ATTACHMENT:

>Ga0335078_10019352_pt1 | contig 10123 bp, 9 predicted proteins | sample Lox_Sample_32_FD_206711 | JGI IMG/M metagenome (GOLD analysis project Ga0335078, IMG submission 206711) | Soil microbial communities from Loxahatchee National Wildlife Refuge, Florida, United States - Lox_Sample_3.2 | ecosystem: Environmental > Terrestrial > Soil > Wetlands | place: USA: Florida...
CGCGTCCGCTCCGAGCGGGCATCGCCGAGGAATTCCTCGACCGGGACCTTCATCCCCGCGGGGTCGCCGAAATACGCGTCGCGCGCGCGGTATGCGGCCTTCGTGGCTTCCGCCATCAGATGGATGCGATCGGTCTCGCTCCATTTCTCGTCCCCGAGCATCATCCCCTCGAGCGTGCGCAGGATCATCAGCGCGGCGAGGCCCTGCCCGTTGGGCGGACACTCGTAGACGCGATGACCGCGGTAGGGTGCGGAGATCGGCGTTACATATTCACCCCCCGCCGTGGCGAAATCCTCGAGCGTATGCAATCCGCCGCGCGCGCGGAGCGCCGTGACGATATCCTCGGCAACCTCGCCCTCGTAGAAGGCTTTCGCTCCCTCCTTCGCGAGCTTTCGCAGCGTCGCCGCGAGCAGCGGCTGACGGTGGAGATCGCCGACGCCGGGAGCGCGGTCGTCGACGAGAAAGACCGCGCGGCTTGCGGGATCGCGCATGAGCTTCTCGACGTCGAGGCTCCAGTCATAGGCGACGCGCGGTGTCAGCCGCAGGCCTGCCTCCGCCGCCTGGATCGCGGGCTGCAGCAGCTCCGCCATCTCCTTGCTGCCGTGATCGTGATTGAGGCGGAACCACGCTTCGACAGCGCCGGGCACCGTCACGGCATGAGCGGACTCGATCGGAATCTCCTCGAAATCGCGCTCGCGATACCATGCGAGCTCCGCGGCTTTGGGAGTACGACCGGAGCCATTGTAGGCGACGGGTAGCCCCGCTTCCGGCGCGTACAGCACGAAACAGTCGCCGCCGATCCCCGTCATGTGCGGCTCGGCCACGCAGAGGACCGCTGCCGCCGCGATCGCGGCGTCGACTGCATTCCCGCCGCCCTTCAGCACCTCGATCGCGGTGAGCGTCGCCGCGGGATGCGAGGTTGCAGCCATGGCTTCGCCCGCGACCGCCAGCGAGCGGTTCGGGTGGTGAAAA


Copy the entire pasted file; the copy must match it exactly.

>Ga0335078_10019352_pt1 | contig 10123 bp, 9 predicted proteins | sample Lox_Sample_32_FD_206711 | JGI IMG/M metagenome (GOLD analysis project Ga0335078, IMG submission 206711) | Soil microbial communities from Loxahatchee National Wildlife Refuge, Florida, United States - Lox_Sample_3.2 | ecosystem: Environmental > Terrestrial > Soil > Wetlands | place: USA: Florida...
CGCGTCCGCTCCGAGCGGGCATCGCCGAGGAATTCCTCGACCGGGACCTTCATCCCCGCGGGGTCGCCGAAATACGCGTCGCGCGCGCGGTATGCGGCCTTCGTGGCTTCCGCCATCAGATGGATGCGATCGGTCTCGCTCCATTTCTCGTCCCCGAGCATCATCCCCTCGAGCGTGCGCAGGATCATCAGCGCGGCGAGGCCCTGCCCGTTGGGCGGACACTCGTAGACGCGATGACCGCGGTAGGGTGCGGAGATCGGCGTTACATATTCACCCCCCGCCGTGGCGAAATCCTCGAGCGTATGCAATCCGCCGCGCGCGCGGAGCGCCGTGACGATATCCTCGGCAACCTCGCCCTCGTAGAAGGCTTTCGCTCCCTCCTTCGCGAGCTTTCGCAGCGTCGCCGCGAGCAGCGGCTGACGGTGGAGATCGCCGACGCCGGGAGCGCGGTCGTCGACGAGAAAGACCGCGCGGCTTGCGGGATCGCGCATGAGCTTCTCGACGTCGAGGCTCCAGTCATAGGCGACGCGCGGTGTCAGCCGCAGGCCTGCCTCCGCCGCCTGGATCGCGGGCTGCAGCAGCTCCGCCATCTCCTTGCTGCCGTGATCGTGATTGAGGCGGAACCACGCTTCGACAGCGCCGGGCACCGTCACGGCATGAGCGGACTCGATCGGAATCTCCTCGAAATCGCGCTCGCGATACCATGCGAGCTCCGCGGCTTTGGGAGTACGACCGGAGCCATTGTAGGCGACGGGTAGCCCCGCTTCCGGCGCGTACAGCACGAAACAGTCGCCGCCGATCCCCGTCATGTGCGGCTCGGCCACGCAGAGGACCGCTGCCGCCGCGATCGCGGCGTCGACTGCATTCCCGCCGCCCTTCAGCACCTCGATCGCGGTGAGCGTCGCCGCGGGATGCGAGGTTGCAGCCATGGCTTCGCCCGCGACCGCCAGCGAGCGGTTCGGGTGGTGAAAA